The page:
Tuesday, April 16, 2024 | Shawwal 6, 1445 H
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Monarchs rule, democracies disappoint

Once again we are mired, not even in the politics, but the incompetence of our elected, so-called, representatives. We don’t want this rubbish.
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You just couldn’t make it up, could you? The so-called shenanigans by the so-called super-powers at the moment are so hard to believe, you would think they are the plotlines of a damp squib Hollywood satire. They are laughable! Which, of course, makes the concept of democracy simply ridiculous.

The entire basis of democracy is that we elect our best representatives, those who would most effectively represent us, and make the decisions we feel would be the best for our society, to do the best for all of us, and yet... here we are. Once again we are mired, not even in the politics, but the incompetence of our elected, so-called, representatives. We don’t want this rubbish. We want people with respect for themselves and others. We want role models, people we can be proud of. We want a touch of class, and to be honest... if it cost a few dollars more to get some class... I, and millions of others would be a whole lot happier.

How fortunate is Oman? You have a hierarchy that, through its culture, traditions, and religion, is focused upon the needs of its people. Every moment of their lives is dedicated to their people. Political scientist Urmila Sharma has written that key elements of this form of leadership are continuity, the fact that a royal family prepares each generation for leadership, their awareness of the “concentration of power and wealth, and has established streams of patronage. They will always be more diplomatically competent, and have a hereditary level of dignity, while the population always have greater regard and genuine affection for royal families. There are established positive perspectives in hierarchical cultures of authority that are reassuring, that become silent heralds and perpetual reminders of right and wrong, respect and discretion.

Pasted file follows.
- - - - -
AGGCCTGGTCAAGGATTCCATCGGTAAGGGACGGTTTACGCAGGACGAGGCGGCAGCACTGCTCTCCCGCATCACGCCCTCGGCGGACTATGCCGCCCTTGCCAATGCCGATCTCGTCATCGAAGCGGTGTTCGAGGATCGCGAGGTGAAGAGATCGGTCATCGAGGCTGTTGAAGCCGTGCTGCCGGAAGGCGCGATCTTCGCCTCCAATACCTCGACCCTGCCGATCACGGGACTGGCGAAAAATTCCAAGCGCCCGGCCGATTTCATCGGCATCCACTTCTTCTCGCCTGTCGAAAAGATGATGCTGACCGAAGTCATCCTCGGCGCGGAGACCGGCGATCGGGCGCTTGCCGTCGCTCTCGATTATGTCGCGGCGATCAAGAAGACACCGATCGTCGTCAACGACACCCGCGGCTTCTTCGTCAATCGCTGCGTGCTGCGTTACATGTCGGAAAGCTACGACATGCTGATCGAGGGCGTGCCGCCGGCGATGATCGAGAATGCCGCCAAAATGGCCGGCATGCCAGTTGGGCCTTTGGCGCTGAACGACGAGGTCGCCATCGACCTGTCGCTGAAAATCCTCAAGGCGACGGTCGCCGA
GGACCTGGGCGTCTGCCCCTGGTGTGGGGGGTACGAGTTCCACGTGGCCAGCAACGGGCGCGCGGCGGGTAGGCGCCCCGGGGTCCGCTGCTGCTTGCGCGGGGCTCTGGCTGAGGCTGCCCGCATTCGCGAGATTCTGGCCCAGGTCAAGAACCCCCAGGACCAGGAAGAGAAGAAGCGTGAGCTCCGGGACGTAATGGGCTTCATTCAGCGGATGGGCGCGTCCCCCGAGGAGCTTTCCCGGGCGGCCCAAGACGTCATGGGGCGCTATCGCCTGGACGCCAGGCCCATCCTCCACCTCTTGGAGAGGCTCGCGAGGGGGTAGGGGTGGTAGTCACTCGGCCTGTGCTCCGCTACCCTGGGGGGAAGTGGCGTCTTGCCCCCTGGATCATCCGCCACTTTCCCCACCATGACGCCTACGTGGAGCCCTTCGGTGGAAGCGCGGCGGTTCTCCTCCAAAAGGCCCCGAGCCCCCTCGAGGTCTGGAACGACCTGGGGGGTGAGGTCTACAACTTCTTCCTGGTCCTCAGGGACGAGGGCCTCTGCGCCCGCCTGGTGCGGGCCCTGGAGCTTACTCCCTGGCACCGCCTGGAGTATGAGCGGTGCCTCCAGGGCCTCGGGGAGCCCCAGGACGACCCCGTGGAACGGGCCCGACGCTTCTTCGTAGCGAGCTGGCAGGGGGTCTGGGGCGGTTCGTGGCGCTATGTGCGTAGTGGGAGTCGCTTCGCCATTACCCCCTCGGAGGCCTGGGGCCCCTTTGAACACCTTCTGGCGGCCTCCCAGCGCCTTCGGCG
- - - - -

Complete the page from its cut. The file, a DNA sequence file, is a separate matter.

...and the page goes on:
Research by the Edelman Trust indicates less than 20 per cent of us trust our leaders. Yet we have voted them into power. What does that say about us? Well, we do have an obsession with change don’t we? Most of us won’t gamble on a horse race, or a football match, yet we are prepared to gamble on someone who can, in a few months, change our lives forever.

We don’t deserve the privilege of voting! Theo Hesburgh once said “The very essence of leadership is to have vision, because you can’t blow an uncertain trumpet.” So, why do the democratic alternatives keep falling on their faces? Political strategist Mathew Taylor pondered whether the West can continue along the path of “weak and venal leadership,” and when you look at the recent and current flops, they could probably only be characters in a pantomime. Now there’s a thought... so without any names, you could probably put together a decent satirical panto. Couldn’t you? You could have as the lead ‘character,’ a loud-mouthed, false tanned, orange haired, not-as-much-of-a-millionaire-as-he-thinks-he-is; the villain-of-the-piece could be either the war-monger, eager to unveil his weapons of mass deception, or the arctic crime boss with a Napoleon complex who has ‘gone legit’ and managed to start a war he can’t win; the bunga-buffoon could be that party going little pizza guy; the guy in the middle, the ultra-pensioner who can’t find his way off the stage, would be a tragic comedy turn; then there’s the ‘big fish’ from up North who has managed to ‘lose’ a million dollars; throw in an Asian footwear collector and her husband, a Latino who made his wife cry, a Gallic ex-president who got bribed, and got caught; another president who gave his daughter the national airline as a birthday gift; a cricketing superstar; a tricky watergater, a president who said he never... um, you know... and, and a best-selling author, oh my goodness... how would we fit them all on the stage, and how many have you guessed? Maybe we in the West should return to the monarchy for leadership?

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